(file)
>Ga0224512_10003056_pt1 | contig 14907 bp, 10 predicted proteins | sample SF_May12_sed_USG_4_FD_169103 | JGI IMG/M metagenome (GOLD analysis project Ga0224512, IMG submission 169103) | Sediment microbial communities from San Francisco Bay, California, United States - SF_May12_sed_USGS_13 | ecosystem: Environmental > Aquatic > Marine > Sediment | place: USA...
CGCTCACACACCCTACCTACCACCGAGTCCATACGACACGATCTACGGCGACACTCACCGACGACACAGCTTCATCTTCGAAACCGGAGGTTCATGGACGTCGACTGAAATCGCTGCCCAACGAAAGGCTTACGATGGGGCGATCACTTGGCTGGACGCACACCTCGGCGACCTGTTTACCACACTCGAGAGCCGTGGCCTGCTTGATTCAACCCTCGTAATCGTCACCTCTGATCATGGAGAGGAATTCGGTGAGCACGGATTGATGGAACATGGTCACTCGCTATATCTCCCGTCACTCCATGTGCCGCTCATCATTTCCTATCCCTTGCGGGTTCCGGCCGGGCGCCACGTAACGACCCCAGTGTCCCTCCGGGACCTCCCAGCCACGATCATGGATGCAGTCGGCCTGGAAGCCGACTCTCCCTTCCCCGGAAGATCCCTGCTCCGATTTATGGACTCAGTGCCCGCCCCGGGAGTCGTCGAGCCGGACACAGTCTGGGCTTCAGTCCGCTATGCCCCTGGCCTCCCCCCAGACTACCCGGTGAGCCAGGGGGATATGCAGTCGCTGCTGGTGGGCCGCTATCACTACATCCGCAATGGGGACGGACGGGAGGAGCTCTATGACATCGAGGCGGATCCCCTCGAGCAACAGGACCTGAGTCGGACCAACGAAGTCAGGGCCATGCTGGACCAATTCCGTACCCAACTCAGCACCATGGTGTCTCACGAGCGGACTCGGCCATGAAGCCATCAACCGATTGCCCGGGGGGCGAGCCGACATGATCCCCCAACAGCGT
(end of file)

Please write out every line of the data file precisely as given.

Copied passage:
>Ga0224512_10003056_pt1 | contig 14907 bp, 10 predicted proteins | sample SF_May12_sed_USG_4_FD_169103 | JGI IMG/M metagenome (GOLD analysis project Ga0224512, IMG submission 169103) | Sediment microbial communities from San Francisco Bay, California, United States - SF_May12_sed_USGS_13 | ecosystem: Environmental > Aquatic > Marine > Sediment | place: USA...
CGCTCACACACCCTACCTACCACCGAGTCCATACGACACGATCTACGGCGACACTCACCGACGACACAGCTTCATCTTCGAAACCGGAGGTTCATGGACGTCGACTGAAATCGCTGCCCAACGAAAGGCTTACGATGGGGCGATCACTTGGCTGGACGCACACCTCGGCGACCTGTTTACCACACTCGAGAGCCGTGGCCTGCTTGATTCAACCCTCGTAATCGTCACCTCTGATCATGGAGAGGAATTCGGTGAGCACGGATTGATGGAACATGGTCACTCGCTATATCTCCCGTCACTCCATGTGCCGCTCATCATTTCCTATCCCTTGCGGGTTCCGGCCGGGCGCCACGTAACGACCCCAGTGTCCCTCCGGGACCTCCCAGCCACGATCATGGATGCAGTCGGCCTGGAAGCCGACTCTCCCTTCCCCGGAAGATCCCTGCTCCGATTTATGGACTCAGTGCCCGCCCCGGGAGTCGTCGAGCCGGACACAGTCTGGGCTTCAGTCCGCTATGCCCCTGGCCTCCCCCCAGACTACCCGGTGAGCCAGGGGGATATGCAGTCGCTGCTGGTGGGCCGCTATCACTACATCCGCAATGGGGACGGACGGGAGGAGCTCTATGACATCGAGGCGGATCCCCTCGAGCAACAGGACCTGAGTCGGACCAACGAAGTCAGGGCCATGCTGGACCAATTCCGTACCCAACTCAGCACCATGGTGTCTCACGAGCGGACTCGGCCATGAAGCCATCAACCGATTGCCCGGGGGGCGAGCCGACATGATCCCCCAACAGCGT